The novel was set in Chile from 1969 to 1973, against a backdrop of political turmoil –- the rise and fall of the Marxist regime of Salvador Allende. The film was set in 1953, when Neruda, a communist activist as well as a poet, spent time in exile in Italy. Though “Il Postino” was “a wonderful, sentimental romantic film,” Daniels said, “what I felt it lacked was the historical context, the energy, size and epic [sweep]” that he feels is needed to make it an opera. At the same time, he and Catan sought to avoid sacrificing the intimacy of the film’s love story, in which Mario the postman haltingly woos the beautiful Beatrice –- first by swiping poetic lines from his friend, Neruda, and then, with the future Nobel laureate’s encouragement, learning to speak in his own poetic voice.

One key change that pleases Domingo is that, although the opera is set in Italy like the film, it will be sung in Spanish -- his own native tongue as well as Neruda’s –- rather than the Italian of the film. “I’m going to be performing in my native language, which is very meaningful,” he said, noting wryly that the opera’s title might have been “El Cartero de Neruda,” (Spanish for “Neruda’s Mail Carrier”) if not for the marketing and publicity advantages of retaining the famous Italian title.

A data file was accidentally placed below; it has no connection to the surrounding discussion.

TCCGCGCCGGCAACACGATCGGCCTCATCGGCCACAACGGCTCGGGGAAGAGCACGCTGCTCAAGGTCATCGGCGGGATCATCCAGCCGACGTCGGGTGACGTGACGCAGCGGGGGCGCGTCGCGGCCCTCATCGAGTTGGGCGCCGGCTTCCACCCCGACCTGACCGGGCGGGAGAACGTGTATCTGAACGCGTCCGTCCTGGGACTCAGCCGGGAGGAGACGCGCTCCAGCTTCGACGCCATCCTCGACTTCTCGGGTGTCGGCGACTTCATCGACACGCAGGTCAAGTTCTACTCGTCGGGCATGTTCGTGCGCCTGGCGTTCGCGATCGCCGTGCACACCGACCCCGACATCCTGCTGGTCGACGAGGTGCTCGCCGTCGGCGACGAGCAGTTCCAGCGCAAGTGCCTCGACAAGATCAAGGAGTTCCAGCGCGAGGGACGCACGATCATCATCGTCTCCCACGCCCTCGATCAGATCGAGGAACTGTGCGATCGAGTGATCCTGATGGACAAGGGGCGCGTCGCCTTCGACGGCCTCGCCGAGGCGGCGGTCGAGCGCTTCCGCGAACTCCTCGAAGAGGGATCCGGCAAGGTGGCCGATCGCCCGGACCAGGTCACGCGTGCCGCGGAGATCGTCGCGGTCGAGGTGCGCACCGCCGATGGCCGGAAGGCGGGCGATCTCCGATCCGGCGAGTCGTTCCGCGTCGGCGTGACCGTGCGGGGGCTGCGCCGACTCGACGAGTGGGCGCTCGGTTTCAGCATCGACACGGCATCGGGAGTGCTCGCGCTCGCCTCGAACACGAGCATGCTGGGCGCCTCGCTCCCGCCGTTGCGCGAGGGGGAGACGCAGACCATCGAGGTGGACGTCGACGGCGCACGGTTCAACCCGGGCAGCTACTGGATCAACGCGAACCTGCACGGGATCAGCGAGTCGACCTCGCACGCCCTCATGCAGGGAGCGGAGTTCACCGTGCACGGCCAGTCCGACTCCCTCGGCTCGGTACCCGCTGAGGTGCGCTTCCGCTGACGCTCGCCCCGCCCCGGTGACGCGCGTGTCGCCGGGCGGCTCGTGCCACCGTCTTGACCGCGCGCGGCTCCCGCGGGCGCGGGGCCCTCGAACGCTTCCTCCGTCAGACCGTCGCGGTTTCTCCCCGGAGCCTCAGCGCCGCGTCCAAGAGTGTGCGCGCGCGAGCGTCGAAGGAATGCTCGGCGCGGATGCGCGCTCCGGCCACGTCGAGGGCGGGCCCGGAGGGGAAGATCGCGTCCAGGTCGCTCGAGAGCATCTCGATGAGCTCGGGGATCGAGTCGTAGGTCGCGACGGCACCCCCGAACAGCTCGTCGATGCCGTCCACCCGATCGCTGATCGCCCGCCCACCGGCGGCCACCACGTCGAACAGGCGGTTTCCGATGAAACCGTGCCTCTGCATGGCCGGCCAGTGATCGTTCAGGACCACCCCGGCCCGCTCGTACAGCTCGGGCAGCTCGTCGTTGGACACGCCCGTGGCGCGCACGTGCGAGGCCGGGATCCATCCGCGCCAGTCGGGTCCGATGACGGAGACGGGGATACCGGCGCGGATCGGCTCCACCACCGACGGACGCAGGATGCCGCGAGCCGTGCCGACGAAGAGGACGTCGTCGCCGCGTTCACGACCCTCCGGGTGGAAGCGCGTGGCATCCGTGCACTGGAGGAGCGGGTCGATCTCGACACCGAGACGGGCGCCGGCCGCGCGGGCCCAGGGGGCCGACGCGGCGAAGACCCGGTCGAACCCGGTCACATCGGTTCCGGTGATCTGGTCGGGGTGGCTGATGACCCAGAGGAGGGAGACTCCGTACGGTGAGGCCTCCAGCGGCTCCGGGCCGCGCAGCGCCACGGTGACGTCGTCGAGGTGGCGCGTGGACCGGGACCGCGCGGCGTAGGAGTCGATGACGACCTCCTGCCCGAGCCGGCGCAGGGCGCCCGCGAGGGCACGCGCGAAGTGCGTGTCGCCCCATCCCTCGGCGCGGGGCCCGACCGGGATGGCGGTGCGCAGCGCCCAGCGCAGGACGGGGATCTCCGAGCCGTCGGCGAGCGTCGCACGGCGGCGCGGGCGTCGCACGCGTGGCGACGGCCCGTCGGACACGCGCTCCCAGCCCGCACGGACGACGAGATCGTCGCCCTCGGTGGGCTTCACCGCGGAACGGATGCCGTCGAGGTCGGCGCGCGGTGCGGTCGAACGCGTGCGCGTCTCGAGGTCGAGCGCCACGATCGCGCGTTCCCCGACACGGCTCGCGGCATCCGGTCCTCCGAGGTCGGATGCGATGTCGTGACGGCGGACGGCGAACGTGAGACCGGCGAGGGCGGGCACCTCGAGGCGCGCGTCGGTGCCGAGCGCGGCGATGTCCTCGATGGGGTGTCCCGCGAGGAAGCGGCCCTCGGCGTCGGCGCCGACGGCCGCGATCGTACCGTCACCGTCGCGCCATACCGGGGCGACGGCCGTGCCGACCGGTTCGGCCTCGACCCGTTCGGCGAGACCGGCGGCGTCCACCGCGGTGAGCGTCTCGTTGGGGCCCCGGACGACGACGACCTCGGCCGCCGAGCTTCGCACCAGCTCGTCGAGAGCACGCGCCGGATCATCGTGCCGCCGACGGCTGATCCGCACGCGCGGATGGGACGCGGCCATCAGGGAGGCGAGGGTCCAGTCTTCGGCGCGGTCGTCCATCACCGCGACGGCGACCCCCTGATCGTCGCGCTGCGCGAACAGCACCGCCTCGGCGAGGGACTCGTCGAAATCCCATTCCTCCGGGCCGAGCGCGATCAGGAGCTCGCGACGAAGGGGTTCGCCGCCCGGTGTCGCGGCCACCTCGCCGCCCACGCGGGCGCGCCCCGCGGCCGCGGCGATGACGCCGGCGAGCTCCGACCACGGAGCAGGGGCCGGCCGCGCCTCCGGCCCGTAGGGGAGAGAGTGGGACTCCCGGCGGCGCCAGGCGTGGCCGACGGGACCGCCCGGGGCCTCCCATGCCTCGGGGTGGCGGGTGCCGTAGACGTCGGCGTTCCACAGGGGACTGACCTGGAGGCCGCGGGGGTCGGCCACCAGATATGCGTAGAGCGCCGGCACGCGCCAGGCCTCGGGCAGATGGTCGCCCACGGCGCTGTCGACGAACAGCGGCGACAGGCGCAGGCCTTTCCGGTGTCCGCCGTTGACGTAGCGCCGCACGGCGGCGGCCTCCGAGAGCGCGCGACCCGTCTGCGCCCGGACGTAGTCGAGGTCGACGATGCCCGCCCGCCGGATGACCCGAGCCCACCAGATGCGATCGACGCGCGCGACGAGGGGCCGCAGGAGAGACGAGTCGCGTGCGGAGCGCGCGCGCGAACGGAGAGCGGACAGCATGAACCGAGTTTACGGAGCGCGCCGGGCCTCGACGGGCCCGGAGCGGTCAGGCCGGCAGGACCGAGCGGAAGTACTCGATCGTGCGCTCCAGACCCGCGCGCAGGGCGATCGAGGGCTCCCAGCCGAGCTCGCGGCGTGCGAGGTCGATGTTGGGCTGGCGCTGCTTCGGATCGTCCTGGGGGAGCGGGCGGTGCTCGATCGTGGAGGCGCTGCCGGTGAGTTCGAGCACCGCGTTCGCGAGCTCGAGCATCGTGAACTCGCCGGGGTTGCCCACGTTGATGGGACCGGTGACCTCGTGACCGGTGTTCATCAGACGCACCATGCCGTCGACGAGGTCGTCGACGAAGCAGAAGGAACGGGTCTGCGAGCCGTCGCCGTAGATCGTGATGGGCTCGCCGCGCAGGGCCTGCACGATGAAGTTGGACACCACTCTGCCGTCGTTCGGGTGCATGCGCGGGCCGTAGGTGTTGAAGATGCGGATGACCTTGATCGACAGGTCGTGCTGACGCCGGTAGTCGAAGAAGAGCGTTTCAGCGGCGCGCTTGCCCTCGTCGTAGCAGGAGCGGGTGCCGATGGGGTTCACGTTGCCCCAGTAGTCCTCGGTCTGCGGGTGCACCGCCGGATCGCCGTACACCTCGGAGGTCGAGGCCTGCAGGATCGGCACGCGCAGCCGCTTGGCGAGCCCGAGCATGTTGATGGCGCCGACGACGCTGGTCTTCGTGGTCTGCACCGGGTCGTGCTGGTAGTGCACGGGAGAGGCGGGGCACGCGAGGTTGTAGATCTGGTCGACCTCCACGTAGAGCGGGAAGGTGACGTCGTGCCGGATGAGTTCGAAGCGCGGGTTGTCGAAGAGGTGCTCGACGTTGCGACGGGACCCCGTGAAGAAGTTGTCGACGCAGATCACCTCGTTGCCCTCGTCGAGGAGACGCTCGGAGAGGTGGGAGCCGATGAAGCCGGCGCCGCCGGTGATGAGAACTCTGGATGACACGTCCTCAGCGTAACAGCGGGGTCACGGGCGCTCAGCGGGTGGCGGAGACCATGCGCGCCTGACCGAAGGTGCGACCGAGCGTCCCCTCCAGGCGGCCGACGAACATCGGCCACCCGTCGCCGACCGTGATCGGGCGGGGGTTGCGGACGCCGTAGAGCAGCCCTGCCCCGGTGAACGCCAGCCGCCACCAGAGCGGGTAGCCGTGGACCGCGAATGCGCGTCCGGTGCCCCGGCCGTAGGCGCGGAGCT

Catan said that author Skarmeta gave him carte blanche “to do whatever I needed to do to turn it into a successful opera,” even before he knew that Domingo, now the world’s foremost male opera star, would be involved. Catan, who was born in Mexico City but is now a United States citizen, was asked how “Il Postino” should be identified: is it a Mexican opera because that is his native country? American because of his residence? Chilean because of Pablo Neruda? “Why don’t we invent a new category?” he suggested. Because the city where he now lives, and where the work was commissioned and will premiere, is itself a hub of Latino culture, he said, it’s most appropriate to describe “Il Postino” as “a Los Angeles opera.”

KUSC (FM 91.5) will broadcast and offer live online streaming of the first performance of ‘Il Postino,’ Sept. 23 at 6 p.m.


-- Mike Boehm


Placido Domingo’s juggling act

Los Angeles Opera’s `Ring’ ends with a deficit but potential new patrons

The deep sounds of Mexico